Fish. Unlike milk and eggs, a fish allergy is one that may develop in adulthood. Up to 40% of people who report having a fish allergy said it was not an issue until they were adults. An allergy to finned fish, such as tuna or salmon, is different from an allergy to shellfish, such as lobster (more on that next). Symptoms include skin rash, nausea, diarrhea, headaches, and stuffy nose.

Shellfish. A shellfish allergy is triggered by foods like shrimp, crab, lobster, squid, oysters, and scallops. Some people are allergic to all types of shellfish, and other people are allergic to certain types. Symptoms are similar to fish allergy symptoms, such as hives, swelling of the face, wheezing, and nausea.

Wheat. Wheat is a common ingredient in bread, but it’s also in food you may not expect, such as hot dogs and soy sauce. A wheat allergy is different from a gluten allergy. A wheat allergy happens when your body reacts to the proteins found in wheat, which are albumin, globulin, gliadin, and gluten. With celiac disease, the gluten protein in particular causes an abnormal immune system reaction.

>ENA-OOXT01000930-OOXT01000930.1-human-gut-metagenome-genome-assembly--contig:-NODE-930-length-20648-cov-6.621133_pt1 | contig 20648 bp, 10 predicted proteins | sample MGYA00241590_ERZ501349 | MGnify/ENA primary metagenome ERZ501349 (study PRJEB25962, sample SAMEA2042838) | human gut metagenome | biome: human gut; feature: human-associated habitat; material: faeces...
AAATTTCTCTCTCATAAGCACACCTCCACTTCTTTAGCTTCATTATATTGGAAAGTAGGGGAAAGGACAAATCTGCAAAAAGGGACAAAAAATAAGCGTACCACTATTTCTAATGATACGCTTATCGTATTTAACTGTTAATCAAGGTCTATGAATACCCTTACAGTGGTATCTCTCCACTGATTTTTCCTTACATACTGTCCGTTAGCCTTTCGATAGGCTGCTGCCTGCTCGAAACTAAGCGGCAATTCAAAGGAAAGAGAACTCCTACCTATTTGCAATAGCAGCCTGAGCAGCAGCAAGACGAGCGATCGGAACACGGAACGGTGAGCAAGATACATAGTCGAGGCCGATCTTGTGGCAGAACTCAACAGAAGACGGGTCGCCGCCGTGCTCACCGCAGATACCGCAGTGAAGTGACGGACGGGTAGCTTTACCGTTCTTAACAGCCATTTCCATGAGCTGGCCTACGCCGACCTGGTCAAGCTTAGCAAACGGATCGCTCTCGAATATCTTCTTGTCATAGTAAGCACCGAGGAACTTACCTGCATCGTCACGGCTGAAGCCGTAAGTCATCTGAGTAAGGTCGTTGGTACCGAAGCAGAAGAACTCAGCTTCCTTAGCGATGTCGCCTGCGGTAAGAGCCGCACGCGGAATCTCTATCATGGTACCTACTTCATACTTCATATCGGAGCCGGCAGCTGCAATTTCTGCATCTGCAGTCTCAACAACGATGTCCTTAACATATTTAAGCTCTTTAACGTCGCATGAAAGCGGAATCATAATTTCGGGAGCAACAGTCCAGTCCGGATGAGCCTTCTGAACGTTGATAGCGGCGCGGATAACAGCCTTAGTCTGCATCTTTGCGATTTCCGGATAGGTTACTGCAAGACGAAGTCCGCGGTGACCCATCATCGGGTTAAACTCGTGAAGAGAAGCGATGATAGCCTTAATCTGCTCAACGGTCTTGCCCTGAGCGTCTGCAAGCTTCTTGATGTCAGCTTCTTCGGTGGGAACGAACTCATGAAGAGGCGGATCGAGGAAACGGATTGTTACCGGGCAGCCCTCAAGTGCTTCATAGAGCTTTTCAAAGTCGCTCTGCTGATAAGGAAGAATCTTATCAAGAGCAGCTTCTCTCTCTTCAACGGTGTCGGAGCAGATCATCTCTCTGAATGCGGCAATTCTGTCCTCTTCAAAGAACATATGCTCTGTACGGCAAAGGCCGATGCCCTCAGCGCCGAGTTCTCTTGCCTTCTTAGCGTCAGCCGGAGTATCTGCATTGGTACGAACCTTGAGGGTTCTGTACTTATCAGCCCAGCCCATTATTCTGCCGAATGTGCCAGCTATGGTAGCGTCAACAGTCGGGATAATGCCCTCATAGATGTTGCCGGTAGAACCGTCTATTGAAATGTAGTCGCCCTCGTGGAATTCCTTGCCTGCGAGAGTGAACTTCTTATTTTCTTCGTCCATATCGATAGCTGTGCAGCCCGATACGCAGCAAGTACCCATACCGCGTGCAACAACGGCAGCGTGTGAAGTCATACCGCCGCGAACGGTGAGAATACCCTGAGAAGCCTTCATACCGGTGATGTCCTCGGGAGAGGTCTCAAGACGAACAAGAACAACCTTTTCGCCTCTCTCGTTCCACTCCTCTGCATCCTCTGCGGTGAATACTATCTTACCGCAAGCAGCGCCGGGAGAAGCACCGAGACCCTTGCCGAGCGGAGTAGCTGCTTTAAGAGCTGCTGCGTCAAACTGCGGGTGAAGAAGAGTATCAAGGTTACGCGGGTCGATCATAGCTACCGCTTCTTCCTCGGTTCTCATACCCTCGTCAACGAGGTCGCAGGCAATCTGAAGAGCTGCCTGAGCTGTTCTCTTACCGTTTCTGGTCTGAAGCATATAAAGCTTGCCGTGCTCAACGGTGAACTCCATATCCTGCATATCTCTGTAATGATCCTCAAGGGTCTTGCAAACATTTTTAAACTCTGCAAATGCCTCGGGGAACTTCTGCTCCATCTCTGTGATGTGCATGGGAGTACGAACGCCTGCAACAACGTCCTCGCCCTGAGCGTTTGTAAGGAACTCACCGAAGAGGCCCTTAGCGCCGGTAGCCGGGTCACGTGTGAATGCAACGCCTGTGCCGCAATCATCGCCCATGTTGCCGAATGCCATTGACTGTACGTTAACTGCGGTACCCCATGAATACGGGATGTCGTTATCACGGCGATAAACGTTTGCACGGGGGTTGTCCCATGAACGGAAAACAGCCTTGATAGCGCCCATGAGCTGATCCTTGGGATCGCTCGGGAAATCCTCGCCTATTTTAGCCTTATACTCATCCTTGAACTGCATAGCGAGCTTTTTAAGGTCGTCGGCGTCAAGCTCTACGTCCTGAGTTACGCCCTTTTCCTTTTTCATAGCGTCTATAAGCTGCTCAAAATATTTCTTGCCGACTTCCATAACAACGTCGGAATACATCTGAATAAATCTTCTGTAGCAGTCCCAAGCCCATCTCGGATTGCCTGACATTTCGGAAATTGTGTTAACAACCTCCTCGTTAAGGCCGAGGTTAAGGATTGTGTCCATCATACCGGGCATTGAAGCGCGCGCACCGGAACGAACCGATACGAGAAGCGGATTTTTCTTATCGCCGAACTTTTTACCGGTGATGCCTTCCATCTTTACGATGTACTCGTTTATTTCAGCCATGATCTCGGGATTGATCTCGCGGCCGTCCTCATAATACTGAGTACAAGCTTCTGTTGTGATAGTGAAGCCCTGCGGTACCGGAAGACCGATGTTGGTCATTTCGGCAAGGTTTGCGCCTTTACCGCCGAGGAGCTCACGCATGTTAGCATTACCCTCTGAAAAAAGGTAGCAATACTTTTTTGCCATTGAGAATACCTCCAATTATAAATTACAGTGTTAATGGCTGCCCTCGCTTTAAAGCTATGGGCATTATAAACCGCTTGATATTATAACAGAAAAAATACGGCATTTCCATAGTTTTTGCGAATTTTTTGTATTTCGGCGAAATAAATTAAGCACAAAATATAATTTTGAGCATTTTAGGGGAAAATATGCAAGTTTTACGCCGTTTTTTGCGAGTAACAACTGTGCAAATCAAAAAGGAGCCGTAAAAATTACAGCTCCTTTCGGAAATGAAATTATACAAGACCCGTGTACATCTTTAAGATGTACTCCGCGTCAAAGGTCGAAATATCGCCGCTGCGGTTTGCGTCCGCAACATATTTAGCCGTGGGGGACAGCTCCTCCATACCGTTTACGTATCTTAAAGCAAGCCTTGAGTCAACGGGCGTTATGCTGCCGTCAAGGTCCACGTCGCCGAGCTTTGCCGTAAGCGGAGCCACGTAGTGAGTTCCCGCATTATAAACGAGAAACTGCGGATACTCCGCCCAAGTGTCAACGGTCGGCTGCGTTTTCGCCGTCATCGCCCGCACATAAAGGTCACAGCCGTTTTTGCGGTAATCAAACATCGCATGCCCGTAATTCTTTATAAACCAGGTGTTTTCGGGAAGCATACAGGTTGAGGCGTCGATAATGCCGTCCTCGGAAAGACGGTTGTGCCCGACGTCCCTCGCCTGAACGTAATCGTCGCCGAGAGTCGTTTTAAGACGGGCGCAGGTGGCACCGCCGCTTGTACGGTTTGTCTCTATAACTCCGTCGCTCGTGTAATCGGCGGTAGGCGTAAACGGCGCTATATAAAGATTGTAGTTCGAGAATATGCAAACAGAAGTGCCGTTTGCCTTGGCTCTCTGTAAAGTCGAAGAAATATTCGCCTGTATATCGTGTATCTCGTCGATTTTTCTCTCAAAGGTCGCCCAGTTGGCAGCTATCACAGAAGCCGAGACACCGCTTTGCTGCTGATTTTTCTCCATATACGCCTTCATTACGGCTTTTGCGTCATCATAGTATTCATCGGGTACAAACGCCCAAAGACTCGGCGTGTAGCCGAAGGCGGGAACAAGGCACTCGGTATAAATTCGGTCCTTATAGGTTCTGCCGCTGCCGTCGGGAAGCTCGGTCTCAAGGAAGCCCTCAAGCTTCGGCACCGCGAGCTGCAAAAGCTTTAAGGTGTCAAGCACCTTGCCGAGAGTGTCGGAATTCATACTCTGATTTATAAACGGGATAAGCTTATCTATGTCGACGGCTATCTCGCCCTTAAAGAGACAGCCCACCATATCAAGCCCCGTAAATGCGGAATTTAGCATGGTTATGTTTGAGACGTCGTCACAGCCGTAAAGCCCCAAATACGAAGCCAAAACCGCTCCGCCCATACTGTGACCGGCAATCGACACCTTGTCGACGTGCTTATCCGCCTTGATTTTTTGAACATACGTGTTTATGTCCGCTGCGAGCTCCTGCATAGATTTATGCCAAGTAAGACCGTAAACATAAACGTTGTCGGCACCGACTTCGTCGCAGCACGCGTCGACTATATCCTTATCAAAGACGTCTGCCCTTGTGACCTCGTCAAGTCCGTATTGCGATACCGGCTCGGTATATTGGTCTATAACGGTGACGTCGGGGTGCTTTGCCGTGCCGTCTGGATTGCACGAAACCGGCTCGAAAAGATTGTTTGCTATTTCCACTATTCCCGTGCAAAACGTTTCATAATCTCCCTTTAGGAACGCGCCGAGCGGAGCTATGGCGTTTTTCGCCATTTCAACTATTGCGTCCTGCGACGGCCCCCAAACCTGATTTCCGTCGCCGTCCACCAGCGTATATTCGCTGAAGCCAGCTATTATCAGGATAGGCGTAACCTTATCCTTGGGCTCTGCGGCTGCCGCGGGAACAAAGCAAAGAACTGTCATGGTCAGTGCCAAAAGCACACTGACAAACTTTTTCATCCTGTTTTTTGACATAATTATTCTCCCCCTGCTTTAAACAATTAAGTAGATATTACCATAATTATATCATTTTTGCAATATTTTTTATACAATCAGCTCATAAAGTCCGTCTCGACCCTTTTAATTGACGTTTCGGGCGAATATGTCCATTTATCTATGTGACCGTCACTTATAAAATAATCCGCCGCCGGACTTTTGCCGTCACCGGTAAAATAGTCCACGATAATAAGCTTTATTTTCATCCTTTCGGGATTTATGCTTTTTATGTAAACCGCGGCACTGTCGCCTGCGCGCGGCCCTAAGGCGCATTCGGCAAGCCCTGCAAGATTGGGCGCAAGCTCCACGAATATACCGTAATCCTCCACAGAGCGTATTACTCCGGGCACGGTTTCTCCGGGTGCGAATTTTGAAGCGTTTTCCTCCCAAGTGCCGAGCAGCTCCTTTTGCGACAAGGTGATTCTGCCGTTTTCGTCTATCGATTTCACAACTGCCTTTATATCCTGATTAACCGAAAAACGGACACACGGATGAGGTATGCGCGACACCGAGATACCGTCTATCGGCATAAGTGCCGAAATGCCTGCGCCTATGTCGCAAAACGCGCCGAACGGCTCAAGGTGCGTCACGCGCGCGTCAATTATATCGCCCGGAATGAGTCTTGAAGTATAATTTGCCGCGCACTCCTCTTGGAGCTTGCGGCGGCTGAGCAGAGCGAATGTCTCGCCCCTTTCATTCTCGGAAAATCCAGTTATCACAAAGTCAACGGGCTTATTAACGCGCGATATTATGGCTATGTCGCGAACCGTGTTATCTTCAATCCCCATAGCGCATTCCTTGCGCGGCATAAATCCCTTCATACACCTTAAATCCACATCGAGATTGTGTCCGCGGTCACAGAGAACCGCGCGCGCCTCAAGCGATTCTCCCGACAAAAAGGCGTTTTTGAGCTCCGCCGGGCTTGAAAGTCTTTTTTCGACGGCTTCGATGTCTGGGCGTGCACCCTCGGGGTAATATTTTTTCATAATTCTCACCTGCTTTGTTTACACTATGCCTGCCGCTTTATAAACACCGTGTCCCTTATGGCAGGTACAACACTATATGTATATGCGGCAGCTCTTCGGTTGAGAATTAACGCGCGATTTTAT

Soy, Soy, a legume that’s often used in baby formula and processed foods, is a common food allergen in children under age 3. Like milk and egg allergies, many kids outgrow this allergy by adulthood. Symptoms include itchy skin, especially on the face and mouth.

Peanuts. Peanut allergies are the most common cause of food-related anaphylaxis, a life-threatening reaction that requires emergency medical treatment. Besides from eating peanuts, reactions can also happen from cross-contamination from other food and inhaling peanut dust or peanut oil spray. Symptoms are similar to other food allergy symptoms: itching, hives, swelling, digestive problems, runny nose, and trouble breathing.

Tree nuts. Like peanuts, tree nuts are another common cause of anaphylaxis from food. There are many tree nuts, including cashews, almonds, walnuts, and pine nuts. An allergic reaction may come from the nut itself or nut-based oils, butter, flours, or milks. Between 25% and 40% of people who have a peanut allergy also are allergic to at least one type of tree nut.

Sesame. Sesame allergies are ninth most common cause of food allergies. Most people who are allergic to sesame will have other food allergies. Symptoms range from mild skin rash to anaphylaxis.